- "We will open the gates and send 3.6 million refugees your way," Erdogan says while speaking to officials from his ruling AK Party.
- A Turkish offensive in northern Syria has been underway since Wednesday, with airstrikes and artillery fire targeting U.S.-allied Kurdish forces on the ground.
Turkey's President Recep Tayyip Erdogan threatened Europe with a flood of refugees on Thursday if the continent's leaders call the Turkish invasion of Syria an "occupation."
"We will open the gates and send 3.6 million refugees your way," Erdogan said while speaking to officials from his ruling AK Party, according to Reuters.
A Turkish offensive in northern Syria has been underway since Wednesday, with airstrikes and artillery fire targeting U.S.-allied Kurdish forces on the ground.
The operation began just days after President Donald Trump made a surprise announcement withdrawing U.S. troops from a part of Syria that had been reclaimed in a bloody and drawn-out war between the U.S.-led coalition and the so-called Islamic State. Trump framed his decision as one that would hand the responsibility of containing IS to the Turks.
And late Wednesday, he defended his decision to allow the Turkish offensive by saying the Kurds did not help the U.S. during World War II.
Ground fighting since 2014 against the extremist group was spearheaded by Kurdish forces that made up the bulk of the Syrian Democratic Forces, a U.S.-backed organization now tasked with governance of the area and containment of resurgent IS fighters and overcrowded IS prisons. In particular instances, when asked for help in the anti-IS fight, Turkey refused to help the Kurdish forces, which it sees as allies to dissident Kurds in his country.
Erdogan has pledged to clear the area of "terrorists," and says his aim is to allow a path for the return of Syrian refugees in Turkey to go back home. Numerous U.S. officials have cast doubt on that promise.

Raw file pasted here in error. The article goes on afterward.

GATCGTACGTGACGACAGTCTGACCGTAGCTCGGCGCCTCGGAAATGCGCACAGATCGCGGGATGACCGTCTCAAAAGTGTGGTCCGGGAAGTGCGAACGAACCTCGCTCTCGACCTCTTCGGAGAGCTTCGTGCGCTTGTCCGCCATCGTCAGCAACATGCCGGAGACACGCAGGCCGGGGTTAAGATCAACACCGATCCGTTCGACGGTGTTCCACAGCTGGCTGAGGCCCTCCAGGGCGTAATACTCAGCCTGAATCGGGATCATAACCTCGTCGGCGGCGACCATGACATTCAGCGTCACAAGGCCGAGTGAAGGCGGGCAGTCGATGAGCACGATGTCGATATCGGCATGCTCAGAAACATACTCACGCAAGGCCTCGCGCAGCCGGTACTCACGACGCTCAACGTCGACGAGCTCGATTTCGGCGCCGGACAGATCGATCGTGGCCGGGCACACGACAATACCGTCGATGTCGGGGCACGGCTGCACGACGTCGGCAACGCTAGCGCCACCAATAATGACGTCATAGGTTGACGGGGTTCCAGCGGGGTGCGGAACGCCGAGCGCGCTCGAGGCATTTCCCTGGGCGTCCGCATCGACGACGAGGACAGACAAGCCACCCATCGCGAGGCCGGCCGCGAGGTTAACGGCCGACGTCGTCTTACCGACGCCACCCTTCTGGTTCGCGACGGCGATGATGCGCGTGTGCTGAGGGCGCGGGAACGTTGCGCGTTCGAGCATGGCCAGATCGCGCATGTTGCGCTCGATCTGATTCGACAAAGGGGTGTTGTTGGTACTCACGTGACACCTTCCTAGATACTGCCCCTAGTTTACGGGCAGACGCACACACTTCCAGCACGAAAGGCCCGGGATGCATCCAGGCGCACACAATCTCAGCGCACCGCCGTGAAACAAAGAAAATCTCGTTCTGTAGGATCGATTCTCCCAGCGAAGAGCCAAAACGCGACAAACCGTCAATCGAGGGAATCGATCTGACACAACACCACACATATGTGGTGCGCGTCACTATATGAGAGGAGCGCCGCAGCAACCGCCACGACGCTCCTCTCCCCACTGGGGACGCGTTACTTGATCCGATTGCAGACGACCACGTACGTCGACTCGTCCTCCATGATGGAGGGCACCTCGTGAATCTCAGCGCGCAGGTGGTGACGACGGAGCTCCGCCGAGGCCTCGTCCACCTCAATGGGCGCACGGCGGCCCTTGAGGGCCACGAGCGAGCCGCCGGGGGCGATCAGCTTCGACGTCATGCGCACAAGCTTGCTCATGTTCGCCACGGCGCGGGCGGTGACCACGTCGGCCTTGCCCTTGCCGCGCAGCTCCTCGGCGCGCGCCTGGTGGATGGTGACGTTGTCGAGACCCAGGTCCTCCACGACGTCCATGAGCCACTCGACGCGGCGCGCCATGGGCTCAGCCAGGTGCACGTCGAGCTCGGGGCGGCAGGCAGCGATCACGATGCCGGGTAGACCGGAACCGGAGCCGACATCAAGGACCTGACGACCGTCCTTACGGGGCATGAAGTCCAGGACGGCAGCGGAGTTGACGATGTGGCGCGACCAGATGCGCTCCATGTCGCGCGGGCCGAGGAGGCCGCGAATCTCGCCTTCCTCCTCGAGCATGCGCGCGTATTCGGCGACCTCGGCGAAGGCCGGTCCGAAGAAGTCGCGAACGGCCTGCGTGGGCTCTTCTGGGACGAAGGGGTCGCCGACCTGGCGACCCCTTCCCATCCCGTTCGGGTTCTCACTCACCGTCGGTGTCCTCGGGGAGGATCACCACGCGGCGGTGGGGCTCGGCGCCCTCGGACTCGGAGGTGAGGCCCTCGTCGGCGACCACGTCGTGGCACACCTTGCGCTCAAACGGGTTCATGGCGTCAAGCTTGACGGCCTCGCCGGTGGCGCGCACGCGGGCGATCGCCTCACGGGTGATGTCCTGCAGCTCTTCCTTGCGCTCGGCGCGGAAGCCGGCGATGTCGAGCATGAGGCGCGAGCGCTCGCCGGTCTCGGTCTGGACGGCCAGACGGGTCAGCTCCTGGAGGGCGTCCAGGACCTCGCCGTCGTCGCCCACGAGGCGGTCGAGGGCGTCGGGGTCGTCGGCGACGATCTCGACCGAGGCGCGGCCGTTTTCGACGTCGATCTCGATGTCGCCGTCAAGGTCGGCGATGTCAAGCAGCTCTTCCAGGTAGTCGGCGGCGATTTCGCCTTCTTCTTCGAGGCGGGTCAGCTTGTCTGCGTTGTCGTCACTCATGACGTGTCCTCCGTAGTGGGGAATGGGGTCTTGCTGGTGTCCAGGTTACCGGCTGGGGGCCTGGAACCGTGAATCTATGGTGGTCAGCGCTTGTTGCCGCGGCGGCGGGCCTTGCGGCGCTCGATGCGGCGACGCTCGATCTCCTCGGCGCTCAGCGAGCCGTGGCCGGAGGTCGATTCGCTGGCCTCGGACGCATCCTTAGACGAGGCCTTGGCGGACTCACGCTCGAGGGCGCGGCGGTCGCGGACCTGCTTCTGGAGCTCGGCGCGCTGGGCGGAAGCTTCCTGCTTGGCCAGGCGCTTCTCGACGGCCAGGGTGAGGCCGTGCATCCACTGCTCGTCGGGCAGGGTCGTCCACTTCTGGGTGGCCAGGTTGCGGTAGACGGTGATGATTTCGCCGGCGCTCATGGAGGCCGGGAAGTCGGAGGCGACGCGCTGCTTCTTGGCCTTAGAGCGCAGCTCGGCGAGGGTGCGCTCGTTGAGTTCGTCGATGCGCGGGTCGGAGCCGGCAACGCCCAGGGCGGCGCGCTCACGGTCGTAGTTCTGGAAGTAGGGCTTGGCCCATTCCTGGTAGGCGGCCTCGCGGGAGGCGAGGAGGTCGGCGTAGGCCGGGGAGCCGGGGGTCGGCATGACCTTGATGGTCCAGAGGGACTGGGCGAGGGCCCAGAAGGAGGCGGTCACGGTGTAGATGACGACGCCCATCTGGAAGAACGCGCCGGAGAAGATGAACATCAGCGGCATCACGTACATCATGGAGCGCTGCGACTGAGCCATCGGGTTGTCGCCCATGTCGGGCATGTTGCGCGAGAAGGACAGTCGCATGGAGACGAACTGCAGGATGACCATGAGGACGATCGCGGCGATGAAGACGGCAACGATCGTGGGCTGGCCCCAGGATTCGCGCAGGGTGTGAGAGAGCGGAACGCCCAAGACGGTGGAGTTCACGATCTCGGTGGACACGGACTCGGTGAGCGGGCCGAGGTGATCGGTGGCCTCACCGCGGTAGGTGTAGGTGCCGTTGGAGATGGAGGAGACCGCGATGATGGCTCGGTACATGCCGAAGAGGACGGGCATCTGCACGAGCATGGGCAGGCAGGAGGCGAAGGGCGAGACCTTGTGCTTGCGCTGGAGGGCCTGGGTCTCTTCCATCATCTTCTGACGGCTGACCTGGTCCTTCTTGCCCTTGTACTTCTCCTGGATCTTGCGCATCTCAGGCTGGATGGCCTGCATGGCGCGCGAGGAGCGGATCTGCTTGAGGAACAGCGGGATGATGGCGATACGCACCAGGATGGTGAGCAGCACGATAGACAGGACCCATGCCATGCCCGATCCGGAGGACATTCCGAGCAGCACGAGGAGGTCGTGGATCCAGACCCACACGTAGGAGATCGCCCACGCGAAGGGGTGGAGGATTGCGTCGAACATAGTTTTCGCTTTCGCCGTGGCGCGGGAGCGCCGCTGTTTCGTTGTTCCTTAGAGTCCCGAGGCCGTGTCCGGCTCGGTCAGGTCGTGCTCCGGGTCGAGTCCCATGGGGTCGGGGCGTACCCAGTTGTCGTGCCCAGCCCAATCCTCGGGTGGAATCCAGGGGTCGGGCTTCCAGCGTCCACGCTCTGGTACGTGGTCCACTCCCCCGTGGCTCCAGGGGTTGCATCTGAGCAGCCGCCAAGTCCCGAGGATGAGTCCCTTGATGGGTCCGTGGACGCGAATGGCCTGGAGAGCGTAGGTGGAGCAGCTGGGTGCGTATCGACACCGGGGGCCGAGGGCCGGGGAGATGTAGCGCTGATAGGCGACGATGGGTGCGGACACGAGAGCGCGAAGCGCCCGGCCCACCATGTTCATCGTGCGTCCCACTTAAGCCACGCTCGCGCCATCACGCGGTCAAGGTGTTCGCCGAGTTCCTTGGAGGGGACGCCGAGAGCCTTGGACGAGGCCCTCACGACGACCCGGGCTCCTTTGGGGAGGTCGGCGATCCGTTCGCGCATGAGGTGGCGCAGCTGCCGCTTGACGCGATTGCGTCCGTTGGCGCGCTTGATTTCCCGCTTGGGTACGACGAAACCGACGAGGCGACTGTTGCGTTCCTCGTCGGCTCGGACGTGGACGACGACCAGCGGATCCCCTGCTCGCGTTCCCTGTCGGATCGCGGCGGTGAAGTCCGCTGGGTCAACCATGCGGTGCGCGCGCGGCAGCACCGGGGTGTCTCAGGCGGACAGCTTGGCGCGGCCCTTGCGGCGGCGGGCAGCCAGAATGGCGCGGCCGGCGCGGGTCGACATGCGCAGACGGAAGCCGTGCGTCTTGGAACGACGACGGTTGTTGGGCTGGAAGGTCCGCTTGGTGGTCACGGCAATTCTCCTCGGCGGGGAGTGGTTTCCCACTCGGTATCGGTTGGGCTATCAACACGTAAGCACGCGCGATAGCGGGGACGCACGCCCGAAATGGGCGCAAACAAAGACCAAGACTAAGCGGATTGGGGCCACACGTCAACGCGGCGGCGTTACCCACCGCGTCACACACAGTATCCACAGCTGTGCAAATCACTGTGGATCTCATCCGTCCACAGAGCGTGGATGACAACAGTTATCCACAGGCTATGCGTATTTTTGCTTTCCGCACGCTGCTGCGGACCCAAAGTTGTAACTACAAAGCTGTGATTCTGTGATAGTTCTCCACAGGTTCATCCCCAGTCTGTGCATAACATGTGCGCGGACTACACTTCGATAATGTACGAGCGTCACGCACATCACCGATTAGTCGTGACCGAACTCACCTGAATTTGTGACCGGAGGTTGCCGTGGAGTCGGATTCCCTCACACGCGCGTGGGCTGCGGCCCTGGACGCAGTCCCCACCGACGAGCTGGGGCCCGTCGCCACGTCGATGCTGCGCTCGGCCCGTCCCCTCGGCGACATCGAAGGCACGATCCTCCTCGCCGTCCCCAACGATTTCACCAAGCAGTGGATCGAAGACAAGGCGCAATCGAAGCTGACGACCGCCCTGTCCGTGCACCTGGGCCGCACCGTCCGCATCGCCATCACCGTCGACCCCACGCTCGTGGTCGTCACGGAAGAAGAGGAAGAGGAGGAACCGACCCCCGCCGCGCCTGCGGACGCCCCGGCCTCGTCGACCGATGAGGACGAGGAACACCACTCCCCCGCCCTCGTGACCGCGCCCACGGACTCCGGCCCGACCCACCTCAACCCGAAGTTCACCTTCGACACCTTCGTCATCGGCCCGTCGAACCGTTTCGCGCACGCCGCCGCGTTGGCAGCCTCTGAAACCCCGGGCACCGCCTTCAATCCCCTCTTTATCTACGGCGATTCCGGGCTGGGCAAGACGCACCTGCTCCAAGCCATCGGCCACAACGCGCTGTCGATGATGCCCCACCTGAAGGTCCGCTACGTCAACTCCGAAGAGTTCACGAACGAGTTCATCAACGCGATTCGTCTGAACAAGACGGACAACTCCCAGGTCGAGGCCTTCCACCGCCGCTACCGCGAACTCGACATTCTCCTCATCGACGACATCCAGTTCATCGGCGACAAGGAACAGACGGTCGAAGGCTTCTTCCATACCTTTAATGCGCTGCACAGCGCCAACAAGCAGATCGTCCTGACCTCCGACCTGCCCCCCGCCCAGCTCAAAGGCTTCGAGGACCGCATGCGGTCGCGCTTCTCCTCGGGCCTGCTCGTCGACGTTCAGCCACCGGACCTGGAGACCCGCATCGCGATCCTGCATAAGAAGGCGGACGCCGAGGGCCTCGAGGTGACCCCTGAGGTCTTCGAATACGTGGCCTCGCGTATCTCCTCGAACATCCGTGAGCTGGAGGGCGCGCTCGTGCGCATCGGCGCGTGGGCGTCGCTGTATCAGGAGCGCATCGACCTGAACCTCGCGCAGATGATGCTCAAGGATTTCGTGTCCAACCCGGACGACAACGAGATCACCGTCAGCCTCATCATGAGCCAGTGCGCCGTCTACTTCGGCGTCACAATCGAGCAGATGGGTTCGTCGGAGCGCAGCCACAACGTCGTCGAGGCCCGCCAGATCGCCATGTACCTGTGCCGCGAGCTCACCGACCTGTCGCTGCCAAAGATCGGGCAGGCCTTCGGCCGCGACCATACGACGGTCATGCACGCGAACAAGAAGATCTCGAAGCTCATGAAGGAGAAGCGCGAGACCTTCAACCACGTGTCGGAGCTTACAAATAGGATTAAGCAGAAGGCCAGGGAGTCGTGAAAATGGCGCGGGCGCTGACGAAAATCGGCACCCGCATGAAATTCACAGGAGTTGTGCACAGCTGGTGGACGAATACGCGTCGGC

Ankara has long vowed to wipe out the Kurdish militia presence along its border in northern Syria, which it views as a security threat and indistinguishable from a separate Kurdish terrorist group that is waging a counterinsurgency inside Turkey.
The Turkish military confirmed Wednesday it had "launched the land operation into the east of the Euphrates River" and said it had hit more than 100 "militant targets."
"The operation is currently continuing with the involvement of all our units. ... One-hundred-nine terrorists have been killed so far," Erdogan said, without specifying whether this meant IS fighters or the Kurdish militia members Ankara also calls terrorists.
Activists on the ground say at least seven civilians have been killed. Video footage showed civilians trying to flee as dark plumes of smoke rose on the horizon.
European Commission President Jean-Claude Juncker expressed concern on Wednesday over the offensive.
"Turkey has security concerns at its border with Syria, that we must understand. However, I call on Turkey, as well as other actors, to act with restraint," Juncker told the EU Parliament.
A spokesperson for U.K. Prime Minister Boris Johnson said the British government had "grave concern," and "we do not support the action" by Turkey. EU diplomats have warned of a fresh humanitarian crisis and a setback in the effort to counter and contain IS.
Turkey hosts the largest number of refugees in the world, with 3.6 million registered Syrian nationals in 2018 and 40,000 refugees and asylum-seekers of other nationalities, according to the U.N. High Commissioner for Refugees.